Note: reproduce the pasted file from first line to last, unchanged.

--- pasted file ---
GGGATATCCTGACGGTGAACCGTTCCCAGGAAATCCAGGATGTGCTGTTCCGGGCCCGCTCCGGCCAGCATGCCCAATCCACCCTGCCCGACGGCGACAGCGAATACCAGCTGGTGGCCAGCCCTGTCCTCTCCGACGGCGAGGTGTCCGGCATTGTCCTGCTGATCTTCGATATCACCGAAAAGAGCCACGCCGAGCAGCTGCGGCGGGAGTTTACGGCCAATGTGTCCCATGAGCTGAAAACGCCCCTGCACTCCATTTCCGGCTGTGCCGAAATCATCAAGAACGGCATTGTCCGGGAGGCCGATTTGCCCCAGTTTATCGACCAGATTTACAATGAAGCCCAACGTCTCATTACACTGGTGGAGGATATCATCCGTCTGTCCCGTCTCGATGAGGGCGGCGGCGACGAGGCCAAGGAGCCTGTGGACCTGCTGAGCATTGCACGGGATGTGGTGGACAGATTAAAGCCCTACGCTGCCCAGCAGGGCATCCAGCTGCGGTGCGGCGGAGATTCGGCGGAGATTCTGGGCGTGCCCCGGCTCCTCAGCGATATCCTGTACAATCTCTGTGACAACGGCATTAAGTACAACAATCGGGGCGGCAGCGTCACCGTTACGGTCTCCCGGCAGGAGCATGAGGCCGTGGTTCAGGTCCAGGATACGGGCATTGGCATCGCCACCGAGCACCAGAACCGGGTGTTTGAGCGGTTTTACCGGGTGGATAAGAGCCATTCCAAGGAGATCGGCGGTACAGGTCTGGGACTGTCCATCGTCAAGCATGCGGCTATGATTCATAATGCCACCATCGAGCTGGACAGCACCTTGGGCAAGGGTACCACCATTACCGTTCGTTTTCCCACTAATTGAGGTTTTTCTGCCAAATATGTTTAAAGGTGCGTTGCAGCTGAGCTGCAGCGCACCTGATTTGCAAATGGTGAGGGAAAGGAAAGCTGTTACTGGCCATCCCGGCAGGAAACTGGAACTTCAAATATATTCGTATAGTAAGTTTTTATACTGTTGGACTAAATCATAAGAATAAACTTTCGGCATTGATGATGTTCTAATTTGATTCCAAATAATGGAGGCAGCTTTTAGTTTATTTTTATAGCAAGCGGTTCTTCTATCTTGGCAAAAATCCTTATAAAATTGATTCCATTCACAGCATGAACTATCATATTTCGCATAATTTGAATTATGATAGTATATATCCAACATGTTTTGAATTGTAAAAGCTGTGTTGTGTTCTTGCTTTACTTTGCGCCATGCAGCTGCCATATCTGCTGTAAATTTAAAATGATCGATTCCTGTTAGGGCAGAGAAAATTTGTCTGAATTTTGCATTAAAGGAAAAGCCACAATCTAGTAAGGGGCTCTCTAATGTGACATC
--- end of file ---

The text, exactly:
GGGATATCCTGACGGTGAACCGTTCCCAGGAAATCCAGGATGTGCTGTTCCGGGCCCGCTCCGGCCAGCATGCCCAATCCACCCTGCCCGACGGCGACAGCGAATACCAGCTGGTGGCCAGCCCTGTCCTCTCCGACGGCGAGGTGTCCGGCATTGTCCTGCTGATCTTCGATATCACCGAAAAGAGCCACGCCGAGCAGCTGCGGCGGGAGTTTACGGCCAATGTGTCCCATGAGCTGAAAACGCCCCTGCACTCCATTTCCGGCTGTGCCGAAATCATCAAGAACGGCATTGTCCGGGAGGCCGATTTGCCCCAGTTTATCGACCAGATTTACAATGAAGCCCAACGTCTCATTACACTGGTGGAGGATATCATCCGTCTGTCCCGTCTCGATGAGGGCGGCGGCGACGAGGCCAAGGAGCCTGTGGACCTGCTGAGCATTGCACGGGATGTGGTGGACAGATTAAAGCCCTACGCTGCCCAGCAGGGCATCCAGCTGCGGTGCGGCGGAGATTCGGCGGAGATTCTGGGCGTGCCCCGGCTCCTCAGCGATATCCTGTACAATCTCTGTGACAACGGCATTAAGTACAACAATCGGGGCGGCAGCGTCACCGTTACGGTCTCCCGGCAGGAGCATGAGGCCGTGGTTCAGGTCCAGGATACGGGCATTGGCATCGCCACCGAGCACCAGAACCGGGTGTTTGAGCGGTTTTACCGGGTGGATAAGAGCCATTCCAAGGAGATCGGCGGTACAGGTCTGGGACTGTCCATCGTCAAGCATGCGGCTATGATTCATAATGCCACCATCGAGCTGGACAGCACCTTGGGCAAGGGTACCACCATTACCGTTCGTTTTCCCACTAATTGAGGTTTTTCTGCCAAATATGTTTAAAGGTGCGTTGCAGCTGAGCTGCAGCGCACCTGATTTGCAAATGGTGAGGGAAAGGAAAGCTGTTACTGGCCATCCCGGCAGGAAACTGGAACTTCAAATATATTCGTATAGTAAGTTTTTATACTGTTGGACTAAATCATAAGAATAAACTTTCGGCATTGATGATGTTCTAATTTGATTCCAAATAATGGAGGCAGCTTTTAGTTTATTTTTATAGCAAGCGGTTCTTCTATCTTGGCAAAAATCCTTATAAAATTGATTCCATTCACAGCATGAACTATCATATTTCGCATAATTTGAATTATGATAGTATATATCCAACATGTTTTGAATTGTAAAAGCTGTGTTGTGTTCTTGCTTTACTTTGCGCCATGCAGCTGCCATATCTGCTGTAAATTTAAAATGATCGATTCCTGTTAGGGCAGAGAAAATTTGTCTGAATTTTGCATTAAAGGAAAAGCCACAATCTAGTAAGGGGCTCTCTAATGTGACATC